The best feature of Anatomy for the Arist is its exquisite photography. The photos are large with very fine resolution (both color and black-and-white). Some are full-page and many show the entire body. There are about an equal number of male and female models, all athletically built, with a variety of skin tones. The poses are varied, expressive, and graceful. If you want a wealth of detailed photos, not sketches, to practice from, get this book.

Human Anatomy for Artists, on the other hand, is much more user-friendly if you want to memorize every last bone and muscle from the Procerus to the Medial malleolus. One great thing this book has that others don't: For each body segment, the underlying skeletal and muscle structures are shown, all labeled with the names of the parts, along with a photograph of the segment ON THE SAME PAGE. This makes it very easy to see where everything lies and how much or how little it shapes the skin without having to flip from page to page to compare diagrams with photos.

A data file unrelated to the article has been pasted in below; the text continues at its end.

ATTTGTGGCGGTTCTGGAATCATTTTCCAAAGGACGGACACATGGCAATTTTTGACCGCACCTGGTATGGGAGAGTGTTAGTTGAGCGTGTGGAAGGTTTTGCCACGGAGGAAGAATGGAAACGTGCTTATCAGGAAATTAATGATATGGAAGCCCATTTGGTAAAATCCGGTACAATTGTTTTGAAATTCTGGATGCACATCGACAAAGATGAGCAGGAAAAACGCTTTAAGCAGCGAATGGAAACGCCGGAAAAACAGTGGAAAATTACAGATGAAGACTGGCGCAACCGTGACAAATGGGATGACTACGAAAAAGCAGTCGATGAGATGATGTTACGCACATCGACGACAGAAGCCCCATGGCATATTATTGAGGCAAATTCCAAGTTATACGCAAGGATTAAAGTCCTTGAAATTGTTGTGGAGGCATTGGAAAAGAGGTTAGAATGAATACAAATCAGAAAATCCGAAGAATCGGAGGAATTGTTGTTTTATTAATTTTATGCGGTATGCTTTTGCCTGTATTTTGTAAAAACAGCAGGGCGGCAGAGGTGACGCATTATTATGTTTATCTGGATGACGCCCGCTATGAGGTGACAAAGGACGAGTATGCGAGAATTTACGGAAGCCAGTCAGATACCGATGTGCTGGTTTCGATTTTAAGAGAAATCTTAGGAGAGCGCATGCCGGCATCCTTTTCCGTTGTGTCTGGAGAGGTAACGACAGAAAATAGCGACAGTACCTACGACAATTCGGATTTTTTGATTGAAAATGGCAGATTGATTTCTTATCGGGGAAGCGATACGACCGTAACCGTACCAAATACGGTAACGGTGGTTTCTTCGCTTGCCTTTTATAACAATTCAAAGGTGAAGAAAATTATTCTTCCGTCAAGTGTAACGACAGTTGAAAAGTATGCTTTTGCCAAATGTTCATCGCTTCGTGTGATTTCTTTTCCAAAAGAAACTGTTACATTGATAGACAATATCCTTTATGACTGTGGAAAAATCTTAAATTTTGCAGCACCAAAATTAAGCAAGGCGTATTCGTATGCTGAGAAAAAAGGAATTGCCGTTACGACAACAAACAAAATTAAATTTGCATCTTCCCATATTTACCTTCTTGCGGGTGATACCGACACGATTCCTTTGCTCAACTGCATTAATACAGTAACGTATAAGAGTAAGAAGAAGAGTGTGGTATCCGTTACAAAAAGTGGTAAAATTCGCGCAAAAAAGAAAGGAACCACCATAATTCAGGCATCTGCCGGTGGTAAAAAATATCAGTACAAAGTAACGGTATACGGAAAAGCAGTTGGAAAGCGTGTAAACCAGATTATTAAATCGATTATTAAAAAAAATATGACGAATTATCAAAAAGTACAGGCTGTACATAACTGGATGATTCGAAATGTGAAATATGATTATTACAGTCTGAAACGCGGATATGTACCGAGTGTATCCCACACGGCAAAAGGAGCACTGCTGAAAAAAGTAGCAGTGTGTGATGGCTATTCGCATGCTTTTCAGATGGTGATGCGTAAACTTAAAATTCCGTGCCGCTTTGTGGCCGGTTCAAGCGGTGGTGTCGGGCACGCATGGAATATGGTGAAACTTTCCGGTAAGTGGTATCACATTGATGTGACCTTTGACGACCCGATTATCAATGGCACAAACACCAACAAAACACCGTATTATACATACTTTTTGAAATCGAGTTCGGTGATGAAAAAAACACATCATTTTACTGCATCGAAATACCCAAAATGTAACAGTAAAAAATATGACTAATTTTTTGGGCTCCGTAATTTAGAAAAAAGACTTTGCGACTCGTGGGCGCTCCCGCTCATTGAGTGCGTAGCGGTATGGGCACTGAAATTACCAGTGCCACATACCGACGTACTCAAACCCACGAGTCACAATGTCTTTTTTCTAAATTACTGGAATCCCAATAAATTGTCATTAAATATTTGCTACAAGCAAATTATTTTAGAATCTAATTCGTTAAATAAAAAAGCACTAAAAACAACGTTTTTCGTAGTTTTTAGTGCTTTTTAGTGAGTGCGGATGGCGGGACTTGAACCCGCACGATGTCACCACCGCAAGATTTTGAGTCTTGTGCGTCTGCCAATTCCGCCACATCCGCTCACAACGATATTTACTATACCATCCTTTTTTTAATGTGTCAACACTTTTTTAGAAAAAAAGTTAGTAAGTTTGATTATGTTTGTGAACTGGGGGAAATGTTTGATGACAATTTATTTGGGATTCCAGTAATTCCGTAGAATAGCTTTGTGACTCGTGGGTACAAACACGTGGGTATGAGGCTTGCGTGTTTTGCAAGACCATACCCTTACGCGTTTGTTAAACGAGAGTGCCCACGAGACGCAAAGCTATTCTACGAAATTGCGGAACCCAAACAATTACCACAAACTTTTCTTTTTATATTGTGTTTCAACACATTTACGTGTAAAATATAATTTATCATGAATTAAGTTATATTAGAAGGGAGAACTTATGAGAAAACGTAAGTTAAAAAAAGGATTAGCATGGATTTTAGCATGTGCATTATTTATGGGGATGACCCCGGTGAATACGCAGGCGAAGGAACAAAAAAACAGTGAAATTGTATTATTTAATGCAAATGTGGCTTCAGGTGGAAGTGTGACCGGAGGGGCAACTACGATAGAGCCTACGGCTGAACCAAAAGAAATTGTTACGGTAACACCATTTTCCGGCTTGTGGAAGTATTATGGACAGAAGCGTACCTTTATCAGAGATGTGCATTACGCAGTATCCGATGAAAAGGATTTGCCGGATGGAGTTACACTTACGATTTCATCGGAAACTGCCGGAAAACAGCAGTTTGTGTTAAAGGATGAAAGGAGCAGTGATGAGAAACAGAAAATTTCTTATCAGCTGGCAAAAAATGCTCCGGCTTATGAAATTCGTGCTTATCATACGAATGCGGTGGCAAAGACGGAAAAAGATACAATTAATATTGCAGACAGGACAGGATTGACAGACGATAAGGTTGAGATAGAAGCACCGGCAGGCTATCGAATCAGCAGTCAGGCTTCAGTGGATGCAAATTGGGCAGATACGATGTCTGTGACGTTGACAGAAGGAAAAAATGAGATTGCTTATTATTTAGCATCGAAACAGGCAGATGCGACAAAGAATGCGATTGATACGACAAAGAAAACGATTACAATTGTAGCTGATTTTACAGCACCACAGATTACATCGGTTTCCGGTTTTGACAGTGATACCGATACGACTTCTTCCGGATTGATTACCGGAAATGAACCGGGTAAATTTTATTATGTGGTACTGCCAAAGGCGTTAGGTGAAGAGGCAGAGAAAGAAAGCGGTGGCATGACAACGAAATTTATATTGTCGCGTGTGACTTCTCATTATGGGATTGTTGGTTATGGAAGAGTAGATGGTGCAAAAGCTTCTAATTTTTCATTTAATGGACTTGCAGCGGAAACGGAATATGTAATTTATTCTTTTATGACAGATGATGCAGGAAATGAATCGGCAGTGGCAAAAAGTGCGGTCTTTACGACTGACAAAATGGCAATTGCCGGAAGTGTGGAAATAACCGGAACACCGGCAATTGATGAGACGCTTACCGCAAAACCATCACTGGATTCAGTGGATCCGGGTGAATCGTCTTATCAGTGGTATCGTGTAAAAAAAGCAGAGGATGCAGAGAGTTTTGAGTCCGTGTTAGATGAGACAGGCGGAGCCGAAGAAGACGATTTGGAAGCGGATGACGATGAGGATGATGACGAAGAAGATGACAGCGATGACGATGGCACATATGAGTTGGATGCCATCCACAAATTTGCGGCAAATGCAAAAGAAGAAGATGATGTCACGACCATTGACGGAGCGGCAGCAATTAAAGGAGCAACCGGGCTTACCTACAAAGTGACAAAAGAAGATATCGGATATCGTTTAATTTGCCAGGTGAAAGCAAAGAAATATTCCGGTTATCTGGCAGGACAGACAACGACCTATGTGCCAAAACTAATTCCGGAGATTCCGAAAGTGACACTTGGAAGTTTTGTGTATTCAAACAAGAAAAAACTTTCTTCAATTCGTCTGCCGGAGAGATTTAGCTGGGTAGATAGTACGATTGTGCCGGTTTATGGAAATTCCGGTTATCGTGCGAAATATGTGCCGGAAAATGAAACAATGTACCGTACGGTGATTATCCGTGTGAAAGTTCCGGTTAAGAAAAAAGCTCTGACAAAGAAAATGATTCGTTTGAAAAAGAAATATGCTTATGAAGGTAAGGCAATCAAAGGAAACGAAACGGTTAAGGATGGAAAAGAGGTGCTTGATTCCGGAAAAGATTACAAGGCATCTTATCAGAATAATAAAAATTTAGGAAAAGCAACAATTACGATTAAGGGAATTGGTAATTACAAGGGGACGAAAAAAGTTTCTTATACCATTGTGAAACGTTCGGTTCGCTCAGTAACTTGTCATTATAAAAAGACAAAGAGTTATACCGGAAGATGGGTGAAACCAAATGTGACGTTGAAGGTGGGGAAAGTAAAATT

In addition to skeletal and muscle systems, Human Anatomy for Artists also addresses fat pads and where they grow on men versus women, and also includes diagrams of the major veins.

Main drawbacks: Although this book has many photographs, they are all small, black-and-white, a little bit grainy, and are almost all of men.
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30 of 37 people found the following review helpful By A Customer on October 19, 2001
Format: Hardcover
I'm an art student taking a life drawing class, and I have looked at a number of books on anatomy and own several, most of which I find unequal to my needs. Some are geared to people in health-related fields, and some are geared to artists.
Of all the books I have seen on artistic anatomy, this is one of the absolute best. The translucent paper overlays of anatomical structures are very helpful to an artist trying to figure out how bones, muscles, and skin all fit together. Additionally, the photography is amazing, modern, and not at all cheesey. There are many different motion shots and poses depicted, and the drawing lessons and "master classes" are truly useful to any developing artist and should help people refine their skills and gain confidence in this difficult area of drawing. My only quibble: I could have done with fewer explicit shots of genitalia, but they were necessary to a book that covers its topic as completely as this one.
The bottom line is that this book is worth its weight in conté crayons.